Part of Dialogue is the open exchange of words and ideas, without hostility or paranoid denial of facts. Dialogue requires open-mindedness, trust of each other to honesty, and frankness in somber details. Without sincere dialogue, where we talk openly, lovingly, and honestly with one another, we will lose our society because we are educating our children to give up control of it. When children are not allowed to ask questions, not allowed to ponder reality, and when parents prevent them from pursuing end ideas, children will concede those thoughts eventually to the person who treats them best. We are educating our children into helplessness and mental insufficiency. Not mental disease or mental incompetence, rather we are teaching our children it is okay to be insufficient in thought and reason, and trust another human to do that for them. We are educating our children to be more like animals, rather than like men and women.


2 thoughts on “The Washington Post Argues for Philosophy

  1. This was quite refreshing. Even working in sustainability in higher education as I do, I am often alarmed by people’s failure to frame arguments in terms of civic-mindedness (which is how I think of the principles you are talking about). To me, that is the fundamental basis of operating in collective human society (which is the very thing that allows us the luxury of doing anything beyond subsistence). Like it or not, we all rely on one another, and that makes us responsible for one another.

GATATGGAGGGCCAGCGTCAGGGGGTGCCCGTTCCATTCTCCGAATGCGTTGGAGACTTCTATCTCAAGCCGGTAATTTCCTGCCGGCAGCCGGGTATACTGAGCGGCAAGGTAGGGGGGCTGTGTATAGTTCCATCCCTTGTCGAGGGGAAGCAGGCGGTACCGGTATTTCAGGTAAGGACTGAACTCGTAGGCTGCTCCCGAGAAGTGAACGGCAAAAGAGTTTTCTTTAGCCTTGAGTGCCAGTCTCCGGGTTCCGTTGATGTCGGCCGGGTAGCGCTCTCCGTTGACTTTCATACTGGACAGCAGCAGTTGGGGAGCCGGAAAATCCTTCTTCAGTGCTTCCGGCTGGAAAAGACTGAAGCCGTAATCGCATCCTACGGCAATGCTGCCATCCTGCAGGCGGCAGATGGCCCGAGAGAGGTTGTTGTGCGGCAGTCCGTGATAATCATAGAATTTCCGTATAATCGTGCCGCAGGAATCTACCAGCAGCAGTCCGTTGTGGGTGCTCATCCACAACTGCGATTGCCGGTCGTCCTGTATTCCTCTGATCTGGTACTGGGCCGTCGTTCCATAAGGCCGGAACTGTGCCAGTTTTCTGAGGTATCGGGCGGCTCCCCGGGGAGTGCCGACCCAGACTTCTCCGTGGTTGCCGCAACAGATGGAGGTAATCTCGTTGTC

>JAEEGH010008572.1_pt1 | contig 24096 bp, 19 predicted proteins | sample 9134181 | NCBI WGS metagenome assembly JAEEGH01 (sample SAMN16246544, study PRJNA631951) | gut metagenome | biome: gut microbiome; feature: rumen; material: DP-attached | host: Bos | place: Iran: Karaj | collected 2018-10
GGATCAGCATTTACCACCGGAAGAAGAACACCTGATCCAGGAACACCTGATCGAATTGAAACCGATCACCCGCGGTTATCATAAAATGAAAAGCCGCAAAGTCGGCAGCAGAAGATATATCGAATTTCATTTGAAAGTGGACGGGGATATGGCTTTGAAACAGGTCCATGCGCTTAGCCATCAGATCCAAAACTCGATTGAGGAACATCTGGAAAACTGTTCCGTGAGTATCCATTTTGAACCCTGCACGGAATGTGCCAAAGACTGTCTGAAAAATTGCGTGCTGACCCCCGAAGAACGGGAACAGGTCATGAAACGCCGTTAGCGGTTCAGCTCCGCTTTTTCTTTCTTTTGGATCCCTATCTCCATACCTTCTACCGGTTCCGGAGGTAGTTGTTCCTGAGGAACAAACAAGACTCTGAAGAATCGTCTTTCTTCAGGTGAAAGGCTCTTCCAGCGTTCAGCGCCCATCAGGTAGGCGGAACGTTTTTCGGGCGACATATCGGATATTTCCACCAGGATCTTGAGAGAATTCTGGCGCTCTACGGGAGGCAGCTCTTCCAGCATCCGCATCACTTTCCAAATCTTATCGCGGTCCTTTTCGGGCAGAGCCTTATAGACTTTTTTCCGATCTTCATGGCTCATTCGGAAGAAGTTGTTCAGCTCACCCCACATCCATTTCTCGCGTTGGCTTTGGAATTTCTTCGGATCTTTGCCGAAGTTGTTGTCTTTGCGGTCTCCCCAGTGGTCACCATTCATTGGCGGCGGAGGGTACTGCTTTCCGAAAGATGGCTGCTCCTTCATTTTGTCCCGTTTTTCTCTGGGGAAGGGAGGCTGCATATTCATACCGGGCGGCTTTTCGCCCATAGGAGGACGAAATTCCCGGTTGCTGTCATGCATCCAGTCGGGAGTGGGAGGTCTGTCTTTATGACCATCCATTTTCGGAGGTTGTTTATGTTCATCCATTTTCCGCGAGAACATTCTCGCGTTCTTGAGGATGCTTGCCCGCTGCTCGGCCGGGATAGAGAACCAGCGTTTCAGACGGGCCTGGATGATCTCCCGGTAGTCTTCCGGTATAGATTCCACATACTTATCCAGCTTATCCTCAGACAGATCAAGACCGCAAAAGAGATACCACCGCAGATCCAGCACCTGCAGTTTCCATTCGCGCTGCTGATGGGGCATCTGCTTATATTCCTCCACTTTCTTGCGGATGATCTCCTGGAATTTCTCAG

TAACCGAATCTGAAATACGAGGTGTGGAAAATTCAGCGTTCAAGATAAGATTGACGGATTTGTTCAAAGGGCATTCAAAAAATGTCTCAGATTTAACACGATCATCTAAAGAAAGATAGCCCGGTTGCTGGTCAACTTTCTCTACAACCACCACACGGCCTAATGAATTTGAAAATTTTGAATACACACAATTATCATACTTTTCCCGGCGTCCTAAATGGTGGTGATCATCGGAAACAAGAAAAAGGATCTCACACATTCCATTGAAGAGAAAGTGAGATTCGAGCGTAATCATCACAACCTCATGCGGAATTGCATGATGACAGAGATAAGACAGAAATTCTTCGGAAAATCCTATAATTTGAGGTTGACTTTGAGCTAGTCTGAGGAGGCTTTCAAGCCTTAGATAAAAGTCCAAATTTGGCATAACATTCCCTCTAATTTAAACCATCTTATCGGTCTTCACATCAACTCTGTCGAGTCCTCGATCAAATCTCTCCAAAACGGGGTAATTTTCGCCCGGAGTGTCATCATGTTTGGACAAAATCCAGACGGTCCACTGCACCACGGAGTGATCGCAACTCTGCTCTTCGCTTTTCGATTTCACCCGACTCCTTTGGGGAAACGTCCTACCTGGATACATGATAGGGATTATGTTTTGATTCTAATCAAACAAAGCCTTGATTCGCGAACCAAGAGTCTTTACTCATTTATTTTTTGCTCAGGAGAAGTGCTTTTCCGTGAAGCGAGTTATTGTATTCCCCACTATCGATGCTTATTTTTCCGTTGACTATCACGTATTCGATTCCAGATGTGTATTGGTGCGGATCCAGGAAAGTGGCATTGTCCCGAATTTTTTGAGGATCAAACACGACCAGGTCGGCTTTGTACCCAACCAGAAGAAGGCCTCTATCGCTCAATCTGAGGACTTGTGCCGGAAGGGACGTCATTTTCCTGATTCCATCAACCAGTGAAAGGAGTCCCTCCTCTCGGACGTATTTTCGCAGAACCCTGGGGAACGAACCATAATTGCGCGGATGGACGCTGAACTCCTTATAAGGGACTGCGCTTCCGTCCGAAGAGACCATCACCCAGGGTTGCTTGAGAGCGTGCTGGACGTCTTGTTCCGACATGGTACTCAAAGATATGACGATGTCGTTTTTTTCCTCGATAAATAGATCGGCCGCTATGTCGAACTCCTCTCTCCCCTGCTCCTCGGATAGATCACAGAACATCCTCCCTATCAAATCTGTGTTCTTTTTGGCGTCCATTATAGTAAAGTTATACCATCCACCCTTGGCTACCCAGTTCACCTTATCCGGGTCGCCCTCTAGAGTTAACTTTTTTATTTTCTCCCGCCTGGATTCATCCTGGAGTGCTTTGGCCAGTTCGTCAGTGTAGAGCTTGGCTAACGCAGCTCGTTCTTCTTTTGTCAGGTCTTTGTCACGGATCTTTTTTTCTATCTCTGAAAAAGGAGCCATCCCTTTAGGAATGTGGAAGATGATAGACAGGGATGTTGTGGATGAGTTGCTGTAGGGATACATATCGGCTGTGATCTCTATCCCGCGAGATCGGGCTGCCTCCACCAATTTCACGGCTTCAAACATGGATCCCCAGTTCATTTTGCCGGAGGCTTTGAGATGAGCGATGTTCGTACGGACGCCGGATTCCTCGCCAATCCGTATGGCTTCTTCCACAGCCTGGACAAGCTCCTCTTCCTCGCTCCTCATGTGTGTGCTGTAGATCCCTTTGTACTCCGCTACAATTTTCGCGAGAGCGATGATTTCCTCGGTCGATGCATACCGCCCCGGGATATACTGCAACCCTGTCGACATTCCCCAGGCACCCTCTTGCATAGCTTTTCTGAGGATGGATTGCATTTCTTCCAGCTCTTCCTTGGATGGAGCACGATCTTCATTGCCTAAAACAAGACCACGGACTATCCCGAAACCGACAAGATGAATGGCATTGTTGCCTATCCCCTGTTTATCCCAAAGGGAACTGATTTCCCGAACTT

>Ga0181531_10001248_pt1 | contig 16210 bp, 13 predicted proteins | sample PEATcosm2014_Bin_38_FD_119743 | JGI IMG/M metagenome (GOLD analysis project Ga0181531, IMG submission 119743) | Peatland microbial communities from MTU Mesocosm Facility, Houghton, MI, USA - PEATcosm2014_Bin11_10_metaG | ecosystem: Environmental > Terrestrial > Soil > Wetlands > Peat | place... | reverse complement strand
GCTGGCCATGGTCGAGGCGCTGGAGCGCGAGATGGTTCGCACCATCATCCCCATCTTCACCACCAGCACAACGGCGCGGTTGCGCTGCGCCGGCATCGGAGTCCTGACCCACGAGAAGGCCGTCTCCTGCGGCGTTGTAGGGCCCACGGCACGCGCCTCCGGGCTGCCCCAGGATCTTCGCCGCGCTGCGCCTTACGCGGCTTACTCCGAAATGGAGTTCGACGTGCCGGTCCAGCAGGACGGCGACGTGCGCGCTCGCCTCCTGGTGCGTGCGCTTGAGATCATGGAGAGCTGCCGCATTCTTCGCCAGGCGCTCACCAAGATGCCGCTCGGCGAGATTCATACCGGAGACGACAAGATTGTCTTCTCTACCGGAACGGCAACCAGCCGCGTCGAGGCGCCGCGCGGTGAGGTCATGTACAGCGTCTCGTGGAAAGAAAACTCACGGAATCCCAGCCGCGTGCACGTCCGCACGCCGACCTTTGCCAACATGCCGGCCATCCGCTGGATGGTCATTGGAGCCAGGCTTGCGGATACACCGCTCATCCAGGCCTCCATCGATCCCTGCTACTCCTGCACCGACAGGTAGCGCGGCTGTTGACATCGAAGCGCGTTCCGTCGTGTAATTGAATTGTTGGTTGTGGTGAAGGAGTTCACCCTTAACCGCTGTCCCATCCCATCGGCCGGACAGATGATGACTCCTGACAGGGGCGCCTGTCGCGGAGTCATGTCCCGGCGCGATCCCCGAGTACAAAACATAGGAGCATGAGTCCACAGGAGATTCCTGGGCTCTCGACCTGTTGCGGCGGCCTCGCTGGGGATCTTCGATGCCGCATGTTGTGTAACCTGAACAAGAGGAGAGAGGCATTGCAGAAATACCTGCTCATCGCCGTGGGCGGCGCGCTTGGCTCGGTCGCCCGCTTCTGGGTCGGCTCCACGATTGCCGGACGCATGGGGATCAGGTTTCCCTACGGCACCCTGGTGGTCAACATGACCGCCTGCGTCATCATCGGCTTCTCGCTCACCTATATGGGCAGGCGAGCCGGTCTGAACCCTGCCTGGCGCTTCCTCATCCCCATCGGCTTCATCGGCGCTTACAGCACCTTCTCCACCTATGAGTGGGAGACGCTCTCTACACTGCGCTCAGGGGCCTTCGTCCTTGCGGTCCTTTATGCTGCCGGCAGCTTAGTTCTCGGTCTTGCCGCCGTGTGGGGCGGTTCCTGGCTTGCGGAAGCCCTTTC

Liked by 1 person

    • Exactly, and I think it goes beyond civic awareness (though that’s my personal argument). It goes to community building and strengthening. I grew up in a small town and it was important to know mostly everyone and everything going on. However, as we get bigger populations this becomes harder and easier to stop engaging in. However, when that hits critical mass, you get tensions like we see in New York and Baltimore, where civil strife occurs because our community has fractured and segregated effectively.